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Track NYC's Seasonal Wildlife with This New Interactive Map

By Shaye Weaver | May 18, 2017 7:42am
 A red-tailed hawk in Riverside Park.
A red-tailed hawk in Riverside Park.
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Jean Shum

NEW YORK CITY — Catching a glimpse of the city's elusive coyotes or spotting a whale is going to be much easier with the Parks Department's new interactive Urban Wildlife Calendar.

Launching Thursday, the new clickable online map and calendar pinpoints when and where New Yorkers can find some of the city's 600 species living among them.

Credit: nycgovparks.org

Users can search by location or month to see when the animals are at their most visible, according to the Parks Department.

The agency's wildlife experts pooled their knowledge to create an index within the map that details the behavior of each animal. For instance, bald eagle hatchlings take their first flights around Inwood Hill, Flushing Meadows-Corona and Conference House parks.

In May, painted turtles and Canada geese can be found in the northeastern corner of Central Park, nearest to East Harlem, as well as horseshoe crabs and white-tailed deer on Staten Island and in The Bronx.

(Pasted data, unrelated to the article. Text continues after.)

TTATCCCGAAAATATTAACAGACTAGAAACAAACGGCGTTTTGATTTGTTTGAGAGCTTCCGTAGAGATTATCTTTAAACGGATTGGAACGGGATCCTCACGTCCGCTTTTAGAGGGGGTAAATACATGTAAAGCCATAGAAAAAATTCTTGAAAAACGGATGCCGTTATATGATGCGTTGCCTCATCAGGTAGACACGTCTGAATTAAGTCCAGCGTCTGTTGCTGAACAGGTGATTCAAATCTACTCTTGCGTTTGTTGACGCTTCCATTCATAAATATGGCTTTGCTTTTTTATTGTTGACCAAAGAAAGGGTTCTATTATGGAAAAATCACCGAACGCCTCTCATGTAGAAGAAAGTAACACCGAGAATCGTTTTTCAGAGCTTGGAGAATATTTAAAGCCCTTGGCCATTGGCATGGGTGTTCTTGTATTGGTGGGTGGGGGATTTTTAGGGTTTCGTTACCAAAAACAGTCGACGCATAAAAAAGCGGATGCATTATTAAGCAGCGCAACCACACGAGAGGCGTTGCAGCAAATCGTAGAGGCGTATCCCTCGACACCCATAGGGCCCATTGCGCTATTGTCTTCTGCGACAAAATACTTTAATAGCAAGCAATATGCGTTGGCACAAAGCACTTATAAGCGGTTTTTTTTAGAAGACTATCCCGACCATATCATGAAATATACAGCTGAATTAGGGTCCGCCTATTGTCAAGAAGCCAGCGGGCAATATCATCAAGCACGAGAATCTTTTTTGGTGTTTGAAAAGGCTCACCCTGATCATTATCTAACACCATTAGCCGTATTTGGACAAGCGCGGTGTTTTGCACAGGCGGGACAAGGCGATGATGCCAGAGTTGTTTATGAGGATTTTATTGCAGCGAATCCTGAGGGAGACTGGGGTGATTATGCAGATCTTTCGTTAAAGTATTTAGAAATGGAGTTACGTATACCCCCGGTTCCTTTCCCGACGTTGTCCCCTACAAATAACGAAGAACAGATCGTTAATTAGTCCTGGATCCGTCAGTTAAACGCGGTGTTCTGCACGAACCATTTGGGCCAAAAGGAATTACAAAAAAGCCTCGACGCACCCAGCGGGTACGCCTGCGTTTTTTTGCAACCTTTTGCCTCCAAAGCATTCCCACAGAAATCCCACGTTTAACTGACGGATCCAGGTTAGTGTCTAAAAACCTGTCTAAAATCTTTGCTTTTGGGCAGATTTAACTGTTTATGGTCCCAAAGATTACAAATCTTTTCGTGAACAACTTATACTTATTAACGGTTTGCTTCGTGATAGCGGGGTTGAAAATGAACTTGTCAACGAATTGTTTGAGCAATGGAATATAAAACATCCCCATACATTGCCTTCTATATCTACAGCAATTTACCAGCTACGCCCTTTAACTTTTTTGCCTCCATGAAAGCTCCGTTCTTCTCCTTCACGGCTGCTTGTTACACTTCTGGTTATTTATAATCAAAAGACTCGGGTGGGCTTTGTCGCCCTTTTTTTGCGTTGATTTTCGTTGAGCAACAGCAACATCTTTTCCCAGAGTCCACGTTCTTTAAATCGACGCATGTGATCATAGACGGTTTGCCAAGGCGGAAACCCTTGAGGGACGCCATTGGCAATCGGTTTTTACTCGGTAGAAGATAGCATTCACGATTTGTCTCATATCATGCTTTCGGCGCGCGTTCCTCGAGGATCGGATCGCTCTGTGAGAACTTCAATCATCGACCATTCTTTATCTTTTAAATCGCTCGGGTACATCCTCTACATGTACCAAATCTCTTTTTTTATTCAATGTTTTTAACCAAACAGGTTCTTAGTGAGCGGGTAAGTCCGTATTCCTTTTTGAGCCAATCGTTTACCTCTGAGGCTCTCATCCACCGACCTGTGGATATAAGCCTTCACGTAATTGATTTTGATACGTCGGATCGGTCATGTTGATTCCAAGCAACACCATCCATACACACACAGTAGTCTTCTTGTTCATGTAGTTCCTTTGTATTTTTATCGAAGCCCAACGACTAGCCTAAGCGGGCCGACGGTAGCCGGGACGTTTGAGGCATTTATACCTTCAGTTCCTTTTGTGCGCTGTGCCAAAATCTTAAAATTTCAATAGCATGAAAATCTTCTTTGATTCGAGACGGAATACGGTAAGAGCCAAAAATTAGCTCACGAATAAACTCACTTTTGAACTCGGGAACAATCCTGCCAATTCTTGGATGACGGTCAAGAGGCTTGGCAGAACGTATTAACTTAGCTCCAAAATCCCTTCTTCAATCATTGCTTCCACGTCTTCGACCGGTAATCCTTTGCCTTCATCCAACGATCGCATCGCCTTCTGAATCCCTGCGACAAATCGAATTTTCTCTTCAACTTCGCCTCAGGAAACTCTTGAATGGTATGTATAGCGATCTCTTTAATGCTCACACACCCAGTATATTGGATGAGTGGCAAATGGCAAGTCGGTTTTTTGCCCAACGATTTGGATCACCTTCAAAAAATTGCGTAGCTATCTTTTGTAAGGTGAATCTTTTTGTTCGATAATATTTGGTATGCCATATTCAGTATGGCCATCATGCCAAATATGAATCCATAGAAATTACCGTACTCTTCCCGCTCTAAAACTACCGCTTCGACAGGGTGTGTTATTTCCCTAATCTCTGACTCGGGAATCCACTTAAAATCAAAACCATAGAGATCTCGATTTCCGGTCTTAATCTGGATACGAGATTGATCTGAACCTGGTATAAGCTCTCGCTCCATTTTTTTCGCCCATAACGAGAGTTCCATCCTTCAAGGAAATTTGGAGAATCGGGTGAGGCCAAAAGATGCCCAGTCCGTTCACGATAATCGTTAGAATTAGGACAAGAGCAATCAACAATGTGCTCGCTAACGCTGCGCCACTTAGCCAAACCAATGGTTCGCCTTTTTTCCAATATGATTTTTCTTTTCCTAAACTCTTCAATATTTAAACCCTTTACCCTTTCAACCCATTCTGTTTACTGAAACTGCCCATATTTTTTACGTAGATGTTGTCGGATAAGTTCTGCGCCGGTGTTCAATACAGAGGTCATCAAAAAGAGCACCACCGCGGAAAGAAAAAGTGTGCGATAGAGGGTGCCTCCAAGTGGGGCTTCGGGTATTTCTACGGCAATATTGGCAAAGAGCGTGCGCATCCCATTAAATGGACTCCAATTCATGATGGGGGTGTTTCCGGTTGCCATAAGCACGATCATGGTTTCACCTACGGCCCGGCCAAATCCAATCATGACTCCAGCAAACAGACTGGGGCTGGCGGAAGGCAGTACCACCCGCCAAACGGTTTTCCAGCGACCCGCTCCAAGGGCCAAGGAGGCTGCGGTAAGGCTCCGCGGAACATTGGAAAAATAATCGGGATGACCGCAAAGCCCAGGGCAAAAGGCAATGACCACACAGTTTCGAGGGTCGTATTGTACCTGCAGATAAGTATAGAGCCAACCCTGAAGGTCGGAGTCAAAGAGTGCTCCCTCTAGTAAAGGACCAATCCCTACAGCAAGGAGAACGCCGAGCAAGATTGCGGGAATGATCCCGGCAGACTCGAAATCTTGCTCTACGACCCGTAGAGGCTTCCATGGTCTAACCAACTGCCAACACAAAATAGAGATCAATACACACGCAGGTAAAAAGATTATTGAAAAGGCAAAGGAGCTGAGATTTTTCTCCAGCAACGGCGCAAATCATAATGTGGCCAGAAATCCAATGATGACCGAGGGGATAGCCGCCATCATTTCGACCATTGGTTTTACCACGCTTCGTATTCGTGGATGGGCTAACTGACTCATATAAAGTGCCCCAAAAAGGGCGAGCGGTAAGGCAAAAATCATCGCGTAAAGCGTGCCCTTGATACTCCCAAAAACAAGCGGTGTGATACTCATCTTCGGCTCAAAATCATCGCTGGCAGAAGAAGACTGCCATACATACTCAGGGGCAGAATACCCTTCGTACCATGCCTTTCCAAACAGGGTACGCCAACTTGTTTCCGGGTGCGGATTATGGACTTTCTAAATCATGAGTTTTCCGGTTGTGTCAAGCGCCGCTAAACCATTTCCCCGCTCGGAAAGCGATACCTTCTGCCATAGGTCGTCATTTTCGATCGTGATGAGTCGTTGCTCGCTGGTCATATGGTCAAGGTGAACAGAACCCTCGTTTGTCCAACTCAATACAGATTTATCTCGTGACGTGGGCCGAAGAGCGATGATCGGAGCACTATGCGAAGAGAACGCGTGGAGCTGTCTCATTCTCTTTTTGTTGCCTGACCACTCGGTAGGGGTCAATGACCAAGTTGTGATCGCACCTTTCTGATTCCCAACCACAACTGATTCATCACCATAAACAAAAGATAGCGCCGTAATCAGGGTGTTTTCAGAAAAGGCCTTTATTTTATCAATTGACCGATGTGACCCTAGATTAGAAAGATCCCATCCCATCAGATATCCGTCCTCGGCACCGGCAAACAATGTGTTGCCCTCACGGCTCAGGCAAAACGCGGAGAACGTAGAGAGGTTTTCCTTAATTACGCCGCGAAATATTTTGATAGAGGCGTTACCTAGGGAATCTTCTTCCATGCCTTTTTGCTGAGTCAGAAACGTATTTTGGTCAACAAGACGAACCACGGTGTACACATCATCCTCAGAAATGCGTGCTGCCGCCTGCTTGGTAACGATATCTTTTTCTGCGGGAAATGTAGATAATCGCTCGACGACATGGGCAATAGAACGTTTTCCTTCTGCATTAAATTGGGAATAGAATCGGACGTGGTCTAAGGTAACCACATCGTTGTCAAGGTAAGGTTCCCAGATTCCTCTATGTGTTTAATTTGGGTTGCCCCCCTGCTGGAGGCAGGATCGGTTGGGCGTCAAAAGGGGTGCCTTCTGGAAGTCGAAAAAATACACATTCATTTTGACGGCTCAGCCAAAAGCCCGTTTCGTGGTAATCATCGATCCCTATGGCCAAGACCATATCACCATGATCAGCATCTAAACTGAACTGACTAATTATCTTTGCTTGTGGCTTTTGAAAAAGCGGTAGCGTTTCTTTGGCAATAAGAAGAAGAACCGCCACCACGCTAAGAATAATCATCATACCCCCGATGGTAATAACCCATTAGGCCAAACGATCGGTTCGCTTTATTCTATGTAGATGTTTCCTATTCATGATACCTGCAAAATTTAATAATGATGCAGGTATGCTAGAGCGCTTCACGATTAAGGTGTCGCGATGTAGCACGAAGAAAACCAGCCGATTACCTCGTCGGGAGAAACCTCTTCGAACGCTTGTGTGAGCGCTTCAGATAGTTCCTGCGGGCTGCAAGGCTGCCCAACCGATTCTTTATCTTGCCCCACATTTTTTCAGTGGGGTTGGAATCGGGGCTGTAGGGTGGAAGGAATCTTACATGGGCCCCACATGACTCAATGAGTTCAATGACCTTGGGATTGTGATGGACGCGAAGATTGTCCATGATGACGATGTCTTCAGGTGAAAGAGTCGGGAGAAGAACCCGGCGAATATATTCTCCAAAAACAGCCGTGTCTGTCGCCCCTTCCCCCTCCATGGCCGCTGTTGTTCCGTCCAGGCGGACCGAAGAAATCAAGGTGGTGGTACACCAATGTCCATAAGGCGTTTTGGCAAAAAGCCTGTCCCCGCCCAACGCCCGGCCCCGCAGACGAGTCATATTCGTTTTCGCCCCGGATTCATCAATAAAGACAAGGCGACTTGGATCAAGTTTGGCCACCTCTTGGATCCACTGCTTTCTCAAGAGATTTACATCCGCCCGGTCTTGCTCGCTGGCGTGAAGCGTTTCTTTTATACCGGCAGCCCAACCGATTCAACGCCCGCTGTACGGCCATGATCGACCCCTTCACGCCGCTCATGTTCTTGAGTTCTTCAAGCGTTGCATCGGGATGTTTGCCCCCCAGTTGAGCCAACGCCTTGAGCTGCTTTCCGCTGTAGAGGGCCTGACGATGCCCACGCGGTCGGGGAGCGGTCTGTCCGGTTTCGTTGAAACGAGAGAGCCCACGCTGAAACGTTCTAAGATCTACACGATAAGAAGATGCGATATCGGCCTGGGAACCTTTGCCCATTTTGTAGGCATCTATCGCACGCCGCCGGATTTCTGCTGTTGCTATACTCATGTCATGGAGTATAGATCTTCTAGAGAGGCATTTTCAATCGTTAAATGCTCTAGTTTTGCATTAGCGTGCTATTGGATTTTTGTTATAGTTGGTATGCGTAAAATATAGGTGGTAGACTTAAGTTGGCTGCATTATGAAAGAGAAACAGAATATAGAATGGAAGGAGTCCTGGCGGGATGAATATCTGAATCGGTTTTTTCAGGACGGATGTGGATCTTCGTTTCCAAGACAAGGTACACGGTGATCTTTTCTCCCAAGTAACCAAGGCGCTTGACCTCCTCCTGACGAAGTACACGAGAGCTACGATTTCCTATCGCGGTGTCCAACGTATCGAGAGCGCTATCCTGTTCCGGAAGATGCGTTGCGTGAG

In June, New Yorkers can expect to see American bullfrogs, bats and red-tailed hawks across the city in many parks.

The calendar can be used to see other animals like Virginia opossums, red foxes, seals, spotted salamanders, piping plovers and owls. More species will be added as time goes on, the Parks Department noted.

"With more than 600 species living in our city, there are plentiful opportunities to witness these magnificent animals in their element," Parks Commissioner Mitchell Silver said. "There's no need to leave New York City to see wildlife."

Parks officials do warn the public to be wary of the animals and to keep a safe distance. (The calendar says not to try to feed the coyotes, no matter how cute they are.)

And New Yorkers who come across animals can help the city keep track of their movements through its web portal.

The new map and calendar is part of the Parks Department's WildlifeNYC campaign, which was launched in October 2016 to spread awareness about wildlife in the city — specifically deer on Staten Island and The Bronx — so that animals and humans can peacefully coexist.